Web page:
This Brief summarizes select characteristics of state-level policies and programs to test for lead in school drinking water. It is based on a study from researchers at the Harvard T. H. Chan School of Public Health and the University of California Nutrition Policy Institute. The full results of the study, study methods, and state profiles are available through Harvard. Researchers found that many students in the U.S. attend public schools in states where not all taps are tested for lead. Currently, there is no uniformity in states’ approaches to create and oversee programs to test for elevated lead in school drinking water. In states where water was testing and data were publicly available, nearly half of the schools identified one or more water source with elevated levels of lead. Ongoing monitoring and standardized practices for testing water are needed, and financial and technical assistance could help support more states in adopting recommended programs and practices to limit lead exposure in school drinking water.
Published: January 2019
ID #: CAS048
Publisher: Healthy Eating Research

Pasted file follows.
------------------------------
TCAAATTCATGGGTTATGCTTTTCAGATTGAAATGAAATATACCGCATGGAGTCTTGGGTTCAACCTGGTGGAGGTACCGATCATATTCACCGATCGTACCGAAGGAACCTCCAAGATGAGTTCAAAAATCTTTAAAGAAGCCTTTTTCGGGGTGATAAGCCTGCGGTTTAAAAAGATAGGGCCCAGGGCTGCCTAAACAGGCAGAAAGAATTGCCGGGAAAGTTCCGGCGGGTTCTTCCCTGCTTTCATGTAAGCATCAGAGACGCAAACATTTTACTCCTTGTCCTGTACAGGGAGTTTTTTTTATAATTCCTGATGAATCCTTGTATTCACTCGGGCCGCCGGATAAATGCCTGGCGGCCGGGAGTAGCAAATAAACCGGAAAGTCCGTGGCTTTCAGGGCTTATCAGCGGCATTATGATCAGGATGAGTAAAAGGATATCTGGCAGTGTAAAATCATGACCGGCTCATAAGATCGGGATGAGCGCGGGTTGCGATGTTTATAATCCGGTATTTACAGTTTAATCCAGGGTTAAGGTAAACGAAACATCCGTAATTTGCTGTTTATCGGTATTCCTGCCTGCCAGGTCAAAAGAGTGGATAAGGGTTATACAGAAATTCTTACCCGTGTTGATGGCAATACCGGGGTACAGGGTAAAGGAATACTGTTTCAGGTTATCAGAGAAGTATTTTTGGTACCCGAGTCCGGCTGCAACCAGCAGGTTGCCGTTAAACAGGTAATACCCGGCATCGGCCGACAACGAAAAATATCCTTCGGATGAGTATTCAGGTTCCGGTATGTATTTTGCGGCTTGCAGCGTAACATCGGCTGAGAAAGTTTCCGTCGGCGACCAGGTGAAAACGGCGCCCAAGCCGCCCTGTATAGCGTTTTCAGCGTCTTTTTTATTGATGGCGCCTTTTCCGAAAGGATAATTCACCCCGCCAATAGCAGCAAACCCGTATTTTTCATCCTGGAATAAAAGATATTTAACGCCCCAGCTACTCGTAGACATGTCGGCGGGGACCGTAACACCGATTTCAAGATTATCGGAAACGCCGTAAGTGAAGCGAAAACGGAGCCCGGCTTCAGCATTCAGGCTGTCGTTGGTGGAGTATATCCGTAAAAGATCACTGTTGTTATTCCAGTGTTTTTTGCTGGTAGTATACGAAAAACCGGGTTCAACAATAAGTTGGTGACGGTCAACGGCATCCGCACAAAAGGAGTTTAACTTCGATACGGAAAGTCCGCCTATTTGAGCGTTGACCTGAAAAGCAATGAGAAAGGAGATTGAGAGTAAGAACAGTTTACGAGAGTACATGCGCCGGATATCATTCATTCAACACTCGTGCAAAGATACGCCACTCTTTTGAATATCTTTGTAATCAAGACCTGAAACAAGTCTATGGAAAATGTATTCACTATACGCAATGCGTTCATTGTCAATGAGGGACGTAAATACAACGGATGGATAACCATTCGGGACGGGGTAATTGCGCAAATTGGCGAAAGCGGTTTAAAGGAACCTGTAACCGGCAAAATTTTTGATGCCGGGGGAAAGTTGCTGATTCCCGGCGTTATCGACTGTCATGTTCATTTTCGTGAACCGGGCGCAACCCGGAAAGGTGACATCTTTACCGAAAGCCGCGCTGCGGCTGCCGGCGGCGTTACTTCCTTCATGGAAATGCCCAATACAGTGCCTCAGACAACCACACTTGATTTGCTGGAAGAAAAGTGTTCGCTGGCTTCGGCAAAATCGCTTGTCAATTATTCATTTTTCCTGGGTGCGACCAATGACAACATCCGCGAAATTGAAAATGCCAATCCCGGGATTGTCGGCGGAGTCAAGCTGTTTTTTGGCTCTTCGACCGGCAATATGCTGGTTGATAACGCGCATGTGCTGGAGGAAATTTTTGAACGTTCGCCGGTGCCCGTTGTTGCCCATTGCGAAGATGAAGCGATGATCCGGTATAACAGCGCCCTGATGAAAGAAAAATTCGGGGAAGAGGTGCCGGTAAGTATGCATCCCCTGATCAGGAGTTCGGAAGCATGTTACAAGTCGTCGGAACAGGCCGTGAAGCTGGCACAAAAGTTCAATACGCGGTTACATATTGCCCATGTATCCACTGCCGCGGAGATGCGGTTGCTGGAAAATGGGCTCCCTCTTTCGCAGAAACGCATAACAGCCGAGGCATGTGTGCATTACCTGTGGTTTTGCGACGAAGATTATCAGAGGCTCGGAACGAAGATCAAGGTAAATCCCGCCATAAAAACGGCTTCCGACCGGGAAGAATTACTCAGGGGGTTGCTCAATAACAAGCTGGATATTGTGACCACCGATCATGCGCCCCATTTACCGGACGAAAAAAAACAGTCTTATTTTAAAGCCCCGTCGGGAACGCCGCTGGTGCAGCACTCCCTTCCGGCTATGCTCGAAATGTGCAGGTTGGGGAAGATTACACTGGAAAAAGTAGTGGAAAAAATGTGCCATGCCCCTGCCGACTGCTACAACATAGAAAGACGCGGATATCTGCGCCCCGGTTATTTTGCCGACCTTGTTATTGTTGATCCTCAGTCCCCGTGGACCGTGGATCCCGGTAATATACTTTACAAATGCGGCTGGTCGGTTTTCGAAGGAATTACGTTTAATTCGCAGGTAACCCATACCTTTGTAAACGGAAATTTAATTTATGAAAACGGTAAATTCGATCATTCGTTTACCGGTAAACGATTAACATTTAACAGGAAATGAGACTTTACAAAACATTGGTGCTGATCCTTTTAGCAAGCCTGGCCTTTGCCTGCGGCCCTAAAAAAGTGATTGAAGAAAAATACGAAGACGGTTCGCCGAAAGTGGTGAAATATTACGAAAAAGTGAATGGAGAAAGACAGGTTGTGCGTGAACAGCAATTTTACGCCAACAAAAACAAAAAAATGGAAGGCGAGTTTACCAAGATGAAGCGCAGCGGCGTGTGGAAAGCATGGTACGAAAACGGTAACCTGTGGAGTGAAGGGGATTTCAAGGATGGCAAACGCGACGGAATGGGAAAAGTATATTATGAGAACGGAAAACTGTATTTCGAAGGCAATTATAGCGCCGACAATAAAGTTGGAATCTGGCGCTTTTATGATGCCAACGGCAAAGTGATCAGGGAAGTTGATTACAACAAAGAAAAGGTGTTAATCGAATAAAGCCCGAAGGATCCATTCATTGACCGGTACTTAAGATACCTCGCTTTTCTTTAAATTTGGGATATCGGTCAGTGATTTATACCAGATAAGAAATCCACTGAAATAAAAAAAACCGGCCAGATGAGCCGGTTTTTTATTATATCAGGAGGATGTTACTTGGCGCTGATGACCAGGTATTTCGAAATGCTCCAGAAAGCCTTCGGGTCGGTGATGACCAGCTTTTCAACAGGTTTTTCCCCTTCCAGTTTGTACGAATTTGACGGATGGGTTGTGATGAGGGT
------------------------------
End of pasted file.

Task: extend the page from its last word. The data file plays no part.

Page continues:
Authors: Cradock AL, Poole MK, Vollmer LY, Barrett JL, Flax CN, Hecht CA
Early Adopters: Current Practices and Preliminary Findings in States Adopting School-Based Water Quality Testing ProgramsThe goals of this project are: 1) to provide a descriptive assessment of the current methodologies used in state-based school water quality testing programs compared to recommended standard surveillance elements; and 2) to summarize water lead content data derived from state testing programs and present and evaluate data by school social and demographic characteristics. First More
Nutrition-related claims lead parents to choose less healthy drinks for young children: a randomized trial in a virtual convenience storeConsumption of sugar-sweetened beverages, including fruit drinks, contributes to childhood obesity. We aimed to examine whether nutrition-related claims on fruit drinks influence purchasing among parents and lead to misperceptions of healthfulness. We conducted an experiment in a virtual convenience store with 2219 parents of children ages 1-5 y. Parents were randomly assigned to view fruit More